|MadSci Network: Earth Sciences|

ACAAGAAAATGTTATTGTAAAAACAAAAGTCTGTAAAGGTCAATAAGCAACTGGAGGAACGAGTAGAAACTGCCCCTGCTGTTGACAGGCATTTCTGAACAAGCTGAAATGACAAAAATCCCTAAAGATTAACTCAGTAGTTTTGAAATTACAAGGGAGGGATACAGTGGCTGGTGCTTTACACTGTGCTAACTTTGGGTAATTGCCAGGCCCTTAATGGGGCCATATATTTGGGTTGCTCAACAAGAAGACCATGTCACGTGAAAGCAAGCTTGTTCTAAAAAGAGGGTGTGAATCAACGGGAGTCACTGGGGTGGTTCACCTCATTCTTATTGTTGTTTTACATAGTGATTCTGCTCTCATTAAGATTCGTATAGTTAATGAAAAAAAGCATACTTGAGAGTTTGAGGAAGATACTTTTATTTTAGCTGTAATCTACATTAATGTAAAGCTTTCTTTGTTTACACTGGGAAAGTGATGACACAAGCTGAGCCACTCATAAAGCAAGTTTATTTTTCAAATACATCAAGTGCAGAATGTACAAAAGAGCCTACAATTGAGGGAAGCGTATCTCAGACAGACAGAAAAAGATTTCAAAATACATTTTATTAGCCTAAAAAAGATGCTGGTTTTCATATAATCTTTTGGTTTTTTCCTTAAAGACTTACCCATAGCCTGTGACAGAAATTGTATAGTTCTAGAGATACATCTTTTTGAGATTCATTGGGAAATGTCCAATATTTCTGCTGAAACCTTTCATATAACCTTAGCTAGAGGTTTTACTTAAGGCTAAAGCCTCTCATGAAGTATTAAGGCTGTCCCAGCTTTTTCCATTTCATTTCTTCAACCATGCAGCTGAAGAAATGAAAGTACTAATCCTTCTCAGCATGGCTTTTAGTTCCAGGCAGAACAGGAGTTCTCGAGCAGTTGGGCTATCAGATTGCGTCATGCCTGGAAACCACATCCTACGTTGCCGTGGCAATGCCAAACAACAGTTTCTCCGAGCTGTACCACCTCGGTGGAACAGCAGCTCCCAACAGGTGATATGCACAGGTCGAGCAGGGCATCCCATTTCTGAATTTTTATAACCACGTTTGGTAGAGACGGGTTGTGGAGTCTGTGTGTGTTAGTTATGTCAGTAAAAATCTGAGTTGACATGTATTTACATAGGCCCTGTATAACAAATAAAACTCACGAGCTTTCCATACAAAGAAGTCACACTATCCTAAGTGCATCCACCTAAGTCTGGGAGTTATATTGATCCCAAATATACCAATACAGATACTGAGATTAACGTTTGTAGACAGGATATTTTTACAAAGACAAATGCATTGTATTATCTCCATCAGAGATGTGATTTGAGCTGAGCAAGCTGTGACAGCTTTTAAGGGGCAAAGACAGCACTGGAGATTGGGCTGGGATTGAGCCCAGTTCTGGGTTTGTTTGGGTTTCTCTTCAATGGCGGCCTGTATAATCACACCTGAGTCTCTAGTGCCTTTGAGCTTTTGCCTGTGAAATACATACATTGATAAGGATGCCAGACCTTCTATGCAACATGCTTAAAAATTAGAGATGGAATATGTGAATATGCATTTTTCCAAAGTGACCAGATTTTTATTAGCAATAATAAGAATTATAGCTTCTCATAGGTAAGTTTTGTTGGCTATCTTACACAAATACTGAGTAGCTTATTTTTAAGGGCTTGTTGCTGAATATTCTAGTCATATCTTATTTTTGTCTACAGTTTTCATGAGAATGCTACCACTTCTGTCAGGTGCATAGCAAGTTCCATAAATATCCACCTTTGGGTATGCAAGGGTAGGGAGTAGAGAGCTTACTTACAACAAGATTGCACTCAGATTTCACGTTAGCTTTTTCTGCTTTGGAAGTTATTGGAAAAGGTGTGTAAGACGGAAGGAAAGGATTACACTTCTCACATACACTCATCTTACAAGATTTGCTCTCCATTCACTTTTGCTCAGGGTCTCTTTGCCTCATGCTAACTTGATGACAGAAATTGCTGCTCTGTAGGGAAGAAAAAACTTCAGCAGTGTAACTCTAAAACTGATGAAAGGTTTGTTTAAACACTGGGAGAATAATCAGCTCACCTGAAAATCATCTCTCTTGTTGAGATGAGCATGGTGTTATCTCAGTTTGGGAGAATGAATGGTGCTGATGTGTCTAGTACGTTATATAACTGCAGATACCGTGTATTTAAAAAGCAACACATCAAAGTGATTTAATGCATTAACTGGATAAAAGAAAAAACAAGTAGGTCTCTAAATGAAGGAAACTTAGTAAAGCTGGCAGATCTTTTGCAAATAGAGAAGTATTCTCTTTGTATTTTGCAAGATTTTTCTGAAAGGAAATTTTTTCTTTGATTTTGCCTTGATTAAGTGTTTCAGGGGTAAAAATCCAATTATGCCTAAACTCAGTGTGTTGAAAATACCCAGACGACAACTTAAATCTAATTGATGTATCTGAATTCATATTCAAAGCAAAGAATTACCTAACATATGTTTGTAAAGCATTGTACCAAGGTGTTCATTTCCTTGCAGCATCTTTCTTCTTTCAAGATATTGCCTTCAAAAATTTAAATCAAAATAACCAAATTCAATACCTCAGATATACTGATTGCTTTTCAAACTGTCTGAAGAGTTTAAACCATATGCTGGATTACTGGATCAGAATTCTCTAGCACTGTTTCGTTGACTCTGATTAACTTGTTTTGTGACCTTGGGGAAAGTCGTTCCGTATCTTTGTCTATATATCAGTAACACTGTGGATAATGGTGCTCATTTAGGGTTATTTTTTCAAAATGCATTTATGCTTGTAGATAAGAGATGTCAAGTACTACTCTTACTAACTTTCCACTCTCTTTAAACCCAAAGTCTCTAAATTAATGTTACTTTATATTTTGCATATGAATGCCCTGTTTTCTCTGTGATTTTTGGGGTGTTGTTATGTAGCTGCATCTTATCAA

That, of course, would vary with the weather and the time of year. But you should not be too surprised when I tell you that it would be found in an equatorial region, under direct sunlight, and with shallow and fairly still waters, possibly trapped behind a reef or sandbar. One region that does have beaches with very high water temperatures quite consistently is the Indonesian Archipelago. I believe, for example, that in Torres Strait, between the Northern tip of Australia and Papua Niugini, some of the coastal and island beaches get water temperatures into the 40s (celsius) at times, and even the ocean temperature away from the beach gets well into the 30s. I do not know whether that is the highest, but it would go close. I am not even quite sure how you would define the highest beach temperatures. For example there is a lava beach at the foot of Kilauea in Hawaii where the ocean water is boiling and rising in clouds of steam! (because molten lava from a continuing eruption is entering the ocean underneath the lava shelf) Perhaps that would be the record? You can access information about sea surface temperatures from the NOAA website. I found a map giving SSTs for September 2000 in the Mexican Gulf/Caribbean region, which shows temperature readings around 30°C and slightly above near the islands of Jamaica and Hispanola. SSTs are defined in terms of a sample taken at 1 metre depth, and for the purposes of this map were averages of several readings taken at different times, and over a 1 degree square, that is, about a 60 mile square. Beach water temperatures at 4 p.m. on a sunny afternoon would be warmer than these values. The Caribbean is not unlike the Indonesian region in having a lot of islands and a lot of shallow water. It is not as extensive, and not as close to the equator.
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